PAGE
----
It’s become somewhat of a tradition to do a PHP version round up at the end of the year. In 2014 Anthony Ferrara posted PHP versions in the wild and last year I continued the tradition (with his blessings) with my PHP version roundup post. This is a continuation of that post.
In this post I’ll be detailng:
patch version fragmentation % change in install numbers % of installations running an insecure or out of date PHP version.
For the first time in 12+ months I made a code contribution to open source and it feels awesome! I’m delighted to say homebrew now includes PHP 7.1 (less than 48 hours after release).
A lot of hard work goes into FOSS and the communities around it; and most of my time has been community centric and not code. In part its because I’m busy on the community side and partly a sense of cautious sense of ‘someone else would be better at making that contribution’.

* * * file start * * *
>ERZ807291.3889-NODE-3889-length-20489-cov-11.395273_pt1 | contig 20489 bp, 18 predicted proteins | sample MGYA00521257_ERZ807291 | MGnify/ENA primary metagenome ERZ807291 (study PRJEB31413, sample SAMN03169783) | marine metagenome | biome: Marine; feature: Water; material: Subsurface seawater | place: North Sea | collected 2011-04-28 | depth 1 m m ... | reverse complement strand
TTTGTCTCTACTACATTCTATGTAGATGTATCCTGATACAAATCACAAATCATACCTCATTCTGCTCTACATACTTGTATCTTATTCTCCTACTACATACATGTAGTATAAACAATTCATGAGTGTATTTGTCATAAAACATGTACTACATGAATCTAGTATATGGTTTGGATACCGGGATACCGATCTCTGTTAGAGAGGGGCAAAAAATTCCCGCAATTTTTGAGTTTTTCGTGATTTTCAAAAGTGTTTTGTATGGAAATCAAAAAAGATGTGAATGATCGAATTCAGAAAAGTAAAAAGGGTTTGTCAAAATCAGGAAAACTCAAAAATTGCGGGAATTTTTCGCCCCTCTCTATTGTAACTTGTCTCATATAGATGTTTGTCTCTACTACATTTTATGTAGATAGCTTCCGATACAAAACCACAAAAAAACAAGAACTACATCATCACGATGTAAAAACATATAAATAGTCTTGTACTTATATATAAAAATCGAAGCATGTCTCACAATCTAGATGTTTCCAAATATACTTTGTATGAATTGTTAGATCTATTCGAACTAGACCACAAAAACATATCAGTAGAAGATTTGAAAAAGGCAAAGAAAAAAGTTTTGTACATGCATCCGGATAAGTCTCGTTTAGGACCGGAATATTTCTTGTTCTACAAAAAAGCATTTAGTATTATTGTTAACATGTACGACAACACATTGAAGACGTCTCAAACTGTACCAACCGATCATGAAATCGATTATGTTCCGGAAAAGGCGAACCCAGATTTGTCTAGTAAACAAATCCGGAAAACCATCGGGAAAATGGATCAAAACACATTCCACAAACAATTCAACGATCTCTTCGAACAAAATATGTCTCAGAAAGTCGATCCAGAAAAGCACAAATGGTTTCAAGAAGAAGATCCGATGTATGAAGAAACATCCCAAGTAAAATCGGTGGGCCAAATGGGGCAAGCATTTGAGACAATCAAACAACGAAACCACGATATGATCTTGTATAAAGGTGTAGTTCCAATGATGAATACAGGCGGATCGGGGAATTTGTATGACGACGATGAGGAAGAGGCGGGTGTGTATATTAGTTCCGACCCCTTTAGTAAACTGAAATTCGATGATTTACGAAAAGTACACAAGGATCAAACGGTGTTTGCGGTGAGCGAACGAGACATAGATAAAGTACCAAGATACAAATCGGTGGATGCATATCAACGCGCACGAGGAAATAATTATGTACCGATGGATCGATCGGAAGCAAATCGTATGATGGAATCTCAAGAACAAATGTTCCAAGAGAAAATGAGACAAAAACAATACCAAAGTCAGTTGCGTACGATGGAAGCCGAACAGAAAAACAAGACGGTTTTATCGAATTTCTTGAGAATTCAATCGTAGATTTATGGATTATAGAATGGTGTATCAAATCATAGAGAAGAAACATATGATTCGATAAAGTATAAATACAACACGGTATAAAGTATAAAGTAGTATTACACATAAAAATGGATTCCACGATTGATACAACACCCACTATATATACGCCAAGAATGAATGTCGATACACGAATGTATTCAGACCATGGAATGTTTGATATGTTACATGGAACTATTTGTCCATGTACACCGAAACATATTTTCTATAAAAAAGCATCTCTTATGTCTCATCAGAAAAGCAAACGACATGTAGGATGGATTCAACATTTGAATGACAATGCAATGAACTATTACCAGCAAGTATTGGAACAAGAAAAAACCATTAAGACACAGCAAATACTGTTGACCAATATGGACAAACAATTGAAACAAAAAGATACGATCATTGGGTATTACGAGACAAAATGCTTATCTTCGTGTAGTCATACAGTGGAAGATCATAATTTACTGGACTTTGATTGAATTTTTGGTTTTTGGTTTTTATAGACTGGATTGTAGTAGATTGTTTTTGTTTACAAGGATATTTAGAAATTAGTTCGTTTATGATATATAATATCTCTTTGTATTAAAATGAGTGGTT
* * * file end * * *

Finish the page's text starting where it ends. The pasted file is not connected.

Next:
Last year I published this handy guide for installing PHP 7 on homebrew. This week, I went and bumped my local machine to the new 7.1 beta3^, and here’s how.
If you’ve already installed 7 locally, chances are you’ve already run a simple sudo xcodebuild -license to sort out Xcode’s license agreement.
Steps to upgrade Update 3 December 2016 — PHP 7.1 is now stable and this guide is updated accordingly.
Update 3 December 2016 — This post is out of date. Please see this post for PHP 7.1. Important This guide is for PHP 7.0; Please see my guide for PHP 7.1 instead. There’s rarely a quiet night in with me, tonight I upgraded my local box to PHP7 (so I don’t need to use VM’s or docker containers). Took about 10 minutes on my internet connection so there’s time to grab a coffee while it downloads!
Last year, Anthony Ferrara posted an excellent round up of PHP versions in the wild, specifically focusing on the volume of un-patched versions running production websites. Even as an estimate it was an eyeopening moment for many people.
12 months on I’ve reproduced this report focusing on:
patch version fragmentation % change in install numbers % of installations running an insecure or out of date PHP version. Introduction Methodology Matching Anthony’s approach, data is taken from w3techs.